matka mother (female gender)
ojciec father (male gender)
dziecko child (neuter gender)
brzydka matka ugly mother
brzydki ojciec ugly father
brzydkie dziecko ugly child
brzydkie matki ugly mothers
brzydcy ojcowie ugly fathers
brzydkie dzieci ugly children
Gender even effects verbs.
I ate (female speaker) Ja zjadłam
I ate (male speaker) Ja zjadłem
There are two different forms of the verb kill depending on whether the 1st person singular and plural and 2nd person plural killers are males or females.
I killed zabiłem/zabiłam
We killed zabiliśmy/zabiłyśmy
They killed zabili/zabiły
The perfective and imperfective tenses create a dense jungle of forms:
kupować - to buy
Singular Simple Past Imperfect
I (f.) kupiłam kupowałam
I (m.) kupiłem kupowałem
you (f.) kupiłaś kupowałaś
you (m.) kupiłeś kupowałeś
he kupił kupował
she kupiła kupowała
it kupiło kupowało
we (f.) kupiłyśmy kupowałyśmy
we (m.) kupiliśmy kupowaliśmy
you (f.) kupiłyście kupowałyście
you (m.) kupiliście kupowaliście
they (f.) kupiły kupowały
they (m.) kupili kupowali
The verb above forms an incredible 28 different forms in the perfect and imperfect past tense alone.
The existence of the perfective and imperfective verbs themselves is the least of the problem. The problem is that each verb – perfective or imperfective – is in effect a separate verb altogether, instead of just being conjugated differently.
The verb to see has two completely different verbs in Polish:
Widziałem – I saw (repeatedly in the past, like I saw the sun come up every morning).
Zobaczyłem – I saw (only once; I saw the sun come up yesterday).
Some of these verbs are obviously related to each other:
But others are very different:
This is not a tense difference – the very verbs themselves are different! So for every verb in the language, you effectively have to learn two different verbs. The irregular forms may date from archaic Polish.
In addition, the future perfect and future imperfect often conjugate completely differently, though the past forms usually conjugate in the same way – note the -em endings above. There is no present perfect as in English, since in Polish the action must be completed, and you can’t be doing something at this precise moment and at the same time have just finished doing it. 95% of verbs have these maddening dual forms, but for 5% of verbs that lack a perfective version, you only have one form.
It’s often said that one of the advantages of Polish is that there are only three tenses, but this is not really case, as there are at least eight tenses:
Indicative grac to play
Present gram I play
Past gralem I played
Conditional gralbym I would play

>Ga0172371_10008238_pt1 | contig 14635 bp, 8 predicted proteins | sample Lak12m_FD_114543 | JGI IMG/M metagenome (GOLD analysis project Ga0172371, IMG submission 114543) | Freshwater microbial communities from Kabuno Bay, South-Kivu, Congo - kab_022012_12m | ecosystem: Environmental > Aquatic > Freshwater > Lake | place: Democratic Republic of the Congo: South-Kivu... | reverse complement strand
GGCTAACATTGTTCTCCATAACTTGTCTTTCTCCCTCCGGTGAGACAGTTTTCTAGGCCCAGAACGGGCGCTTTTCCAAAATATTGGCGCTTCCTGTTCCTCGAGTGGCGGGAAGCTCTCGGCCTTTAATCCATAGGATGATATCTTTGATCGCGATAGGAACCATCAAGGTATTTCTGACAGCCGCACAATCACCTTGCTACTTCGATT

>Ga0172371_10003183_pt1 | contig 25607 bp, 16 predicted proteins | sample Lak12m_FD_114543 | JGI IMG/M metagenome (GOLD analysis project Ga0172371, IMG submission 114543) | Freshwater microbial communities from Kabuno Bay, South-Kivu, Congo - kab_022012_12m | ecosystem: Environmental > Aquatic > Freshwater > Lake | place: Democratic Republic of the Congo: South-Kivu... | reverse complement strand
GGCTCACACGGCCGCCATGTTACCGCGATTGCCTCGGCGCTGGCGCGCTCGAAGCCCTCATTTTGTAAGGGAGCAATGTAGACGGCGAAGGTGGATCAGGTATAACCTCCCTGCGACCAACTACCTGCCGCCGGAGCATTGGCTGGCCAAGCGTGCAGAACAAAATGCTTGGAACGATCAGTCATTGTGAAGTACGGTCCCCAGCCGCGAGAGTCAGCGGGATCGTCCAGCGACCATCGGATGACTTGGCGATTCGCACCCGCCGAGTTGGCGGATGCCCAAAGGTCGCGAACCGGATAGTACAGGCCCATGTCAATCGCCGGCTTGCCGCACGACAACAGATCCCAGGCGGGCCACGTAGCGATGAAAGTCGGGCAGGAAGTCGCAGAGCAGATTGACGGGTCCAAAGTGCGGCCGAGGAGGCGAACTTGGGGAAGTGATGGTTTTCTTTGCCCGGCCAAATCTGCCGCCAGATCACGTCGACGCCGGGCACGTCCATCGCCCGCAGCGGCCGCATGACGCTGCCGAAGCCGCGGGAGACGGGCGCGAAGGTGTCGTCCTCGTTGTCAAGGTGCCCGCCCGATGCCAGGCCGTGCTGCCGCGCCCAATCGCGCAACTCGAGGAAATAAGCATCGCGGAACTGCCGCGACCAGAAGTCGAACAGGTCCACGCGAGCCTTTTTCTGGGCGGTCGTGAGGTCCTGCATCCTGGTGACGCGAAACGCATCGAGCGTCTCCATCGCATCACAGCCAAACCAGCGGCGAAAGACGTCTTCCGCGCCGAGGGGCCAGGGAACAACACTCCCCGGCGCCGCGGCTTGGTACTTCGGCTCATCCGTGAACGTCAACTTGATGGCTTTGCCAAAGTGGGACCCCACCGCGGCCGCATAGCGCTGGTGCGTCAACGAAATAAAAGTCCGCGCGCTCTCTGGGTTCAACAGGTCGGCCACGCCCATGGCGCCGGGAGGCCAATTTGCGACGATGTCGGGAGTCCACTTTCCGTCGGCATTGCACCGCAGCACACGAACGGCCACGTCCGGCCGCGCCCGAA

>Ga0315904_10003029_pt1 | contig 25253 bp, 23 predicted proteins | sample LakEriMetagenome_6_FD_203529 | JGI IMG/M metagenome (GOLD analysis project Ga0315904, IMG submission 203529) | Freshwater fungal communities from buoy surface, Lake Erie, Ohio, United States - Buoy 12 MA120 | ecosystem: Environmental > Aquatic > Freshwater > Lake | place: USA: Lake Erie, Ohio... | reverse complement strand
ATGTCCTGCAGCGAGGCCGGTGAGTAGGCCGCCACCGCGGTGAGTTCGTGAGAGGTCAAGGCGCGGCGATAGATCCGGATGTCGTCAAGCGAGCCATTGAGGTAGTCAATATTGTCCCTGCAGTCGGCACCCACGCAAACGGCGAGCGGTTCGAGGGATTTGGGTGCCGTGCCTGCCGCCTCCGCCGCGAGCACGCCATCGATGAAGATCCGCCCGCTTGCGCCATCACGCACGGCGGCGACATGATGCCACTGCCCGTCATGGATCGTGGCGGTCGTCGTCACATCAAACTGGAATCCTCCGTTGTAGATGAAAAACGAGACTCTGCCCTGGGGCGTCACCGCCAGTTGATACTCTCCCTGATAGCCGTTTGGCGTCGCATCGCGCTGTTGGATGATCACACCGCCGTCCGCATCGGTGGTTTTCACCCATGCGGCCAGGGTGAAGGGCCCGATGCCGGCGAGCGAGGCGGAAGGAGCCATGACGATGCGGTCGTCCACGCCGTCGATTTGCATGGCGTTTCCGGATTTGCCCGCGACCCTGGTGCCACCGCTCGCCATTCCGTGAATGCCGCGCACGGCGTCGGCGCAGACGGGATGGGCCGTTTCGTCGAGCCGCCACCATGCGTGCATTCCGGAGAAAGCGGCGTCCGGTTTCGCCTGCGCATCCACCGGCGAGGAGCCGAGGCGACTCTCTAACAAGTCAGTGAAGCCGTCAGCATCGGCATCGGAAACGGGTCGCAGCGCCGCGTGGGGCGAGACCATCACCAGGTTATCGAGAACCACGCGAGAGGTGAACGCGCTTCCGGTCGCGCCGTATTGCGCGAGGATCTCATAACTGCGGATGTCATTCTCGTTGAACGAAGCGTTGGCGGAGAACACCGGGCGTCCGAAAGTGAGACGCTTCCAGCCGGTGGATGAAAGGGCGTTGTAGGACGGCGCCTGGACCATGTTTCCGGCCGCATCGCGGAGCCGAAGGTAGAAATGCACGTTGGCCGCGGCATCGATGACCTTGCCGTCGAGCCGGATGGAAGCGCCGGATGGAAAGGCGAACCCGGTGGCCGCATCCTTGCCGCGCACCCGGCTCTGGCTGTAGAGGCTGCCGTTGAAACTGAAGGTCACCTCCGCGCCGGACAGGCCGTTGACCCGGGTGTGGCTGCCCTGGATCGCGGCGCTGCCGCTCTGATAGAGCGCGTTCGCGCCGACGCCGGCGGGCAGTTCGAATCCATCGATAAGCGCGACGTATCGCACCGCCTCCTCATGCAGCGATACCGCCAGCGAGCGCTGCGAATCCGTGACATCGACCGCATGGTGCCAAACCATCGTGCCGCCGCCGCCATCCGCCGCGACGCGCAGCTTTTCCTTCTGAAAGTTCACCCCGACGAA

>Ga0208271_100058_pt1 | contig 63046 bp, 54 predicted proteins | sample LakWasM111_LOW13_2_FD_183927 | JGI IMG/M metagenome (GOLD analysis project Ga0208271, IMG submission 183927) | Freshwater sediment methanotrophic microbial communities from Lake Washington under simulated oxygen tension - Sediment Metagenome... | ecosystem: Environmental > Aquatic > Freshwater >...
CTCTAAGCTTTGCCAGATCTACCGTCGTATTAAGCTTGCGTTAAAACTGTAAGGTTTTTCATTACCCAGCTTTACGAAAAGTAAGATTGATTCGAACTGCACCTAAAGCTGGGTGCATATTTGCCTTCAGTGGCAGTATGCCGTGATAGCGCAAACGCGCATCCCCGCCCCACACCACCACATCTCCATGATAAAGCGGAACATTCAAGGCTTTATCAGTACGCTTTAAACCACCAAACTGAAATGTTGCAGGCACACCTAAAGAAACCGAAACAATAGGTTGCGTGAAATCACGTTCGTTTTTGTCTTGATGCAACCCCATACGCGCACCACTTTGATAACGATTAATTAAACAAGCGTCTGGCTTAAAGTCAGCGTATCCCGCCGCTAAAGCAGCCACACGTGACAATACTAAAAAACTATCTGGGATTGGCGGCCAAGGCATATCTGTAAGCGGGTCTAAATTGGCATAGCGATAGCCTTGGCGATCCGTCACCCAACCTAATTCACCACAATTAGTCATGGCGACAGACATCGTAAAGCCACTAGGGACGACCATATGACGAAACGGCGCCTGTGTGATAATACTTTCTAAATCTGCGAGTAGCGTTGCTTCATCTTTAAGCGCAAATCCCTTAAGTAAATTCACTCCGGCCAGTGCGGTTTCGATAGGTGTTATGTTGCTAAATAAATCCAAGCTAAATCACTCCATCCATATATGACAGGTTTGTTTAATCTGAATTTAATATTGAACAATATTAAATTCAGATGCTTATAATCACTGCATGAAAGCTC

Future będę grać I will play
Continuous future będę grał I will be playing
Perfective future bogram I will have played*
Perf. conditional pogralbym I would have played
*Implies you will finish the action
There is also an aspectual distinction made when referring to the past. Different forms are used based on whether or not the action has been completed.
Whereas in English we use one word for go no matter what mode of transportation we are using to get from one place to another, in Polish, you use different verbs if you are going by foot, by car, by plane, by boat or by other means of transportation.
In addition, there is an animate-inanimate distinction in gender. Look at the following nouns:
All are masculine gender, but computer and hat are inanimate, and student and dog are animate, so they inflect differently.
I see a new hat – Widze nowy kapelusz
I see a new student – Widze nowego ucznia
Notice how the now- form changed.
In addition to completely irregular verbs, there are also irregular nouns in Polish:
Let us look at pronouns. English has one word for the genitive case of the 1st person singular – my. In Polish, depending on the context, you can have the following 11 forms, and actually there are even more than 11:
Numerals can be complex. English has one word for the number 2 – two. Polish has 21 words for two (however, only 5-6 of them are in common use):
dwa (nominative non-masculine personal male and neuter and non-masculine personal accusative)
dwaj (masculine personal nominative)
dwie (nominative and accusative female)
dwóch (genitive, locative and masculine personal accusative)
dwu (alternative version sometimes used for instrumental, genitive, locative and dative)
dwoma (masculine instrumental)
dwiema (female instrumental)
dwoje (collective, nominative + accusative)
dwojga (collective, genitive)
dwojgu (collective, dative + locative)
dwójka (noun, nominative)
dwójkę (noun, accusative)
dwójki (noun, genitive)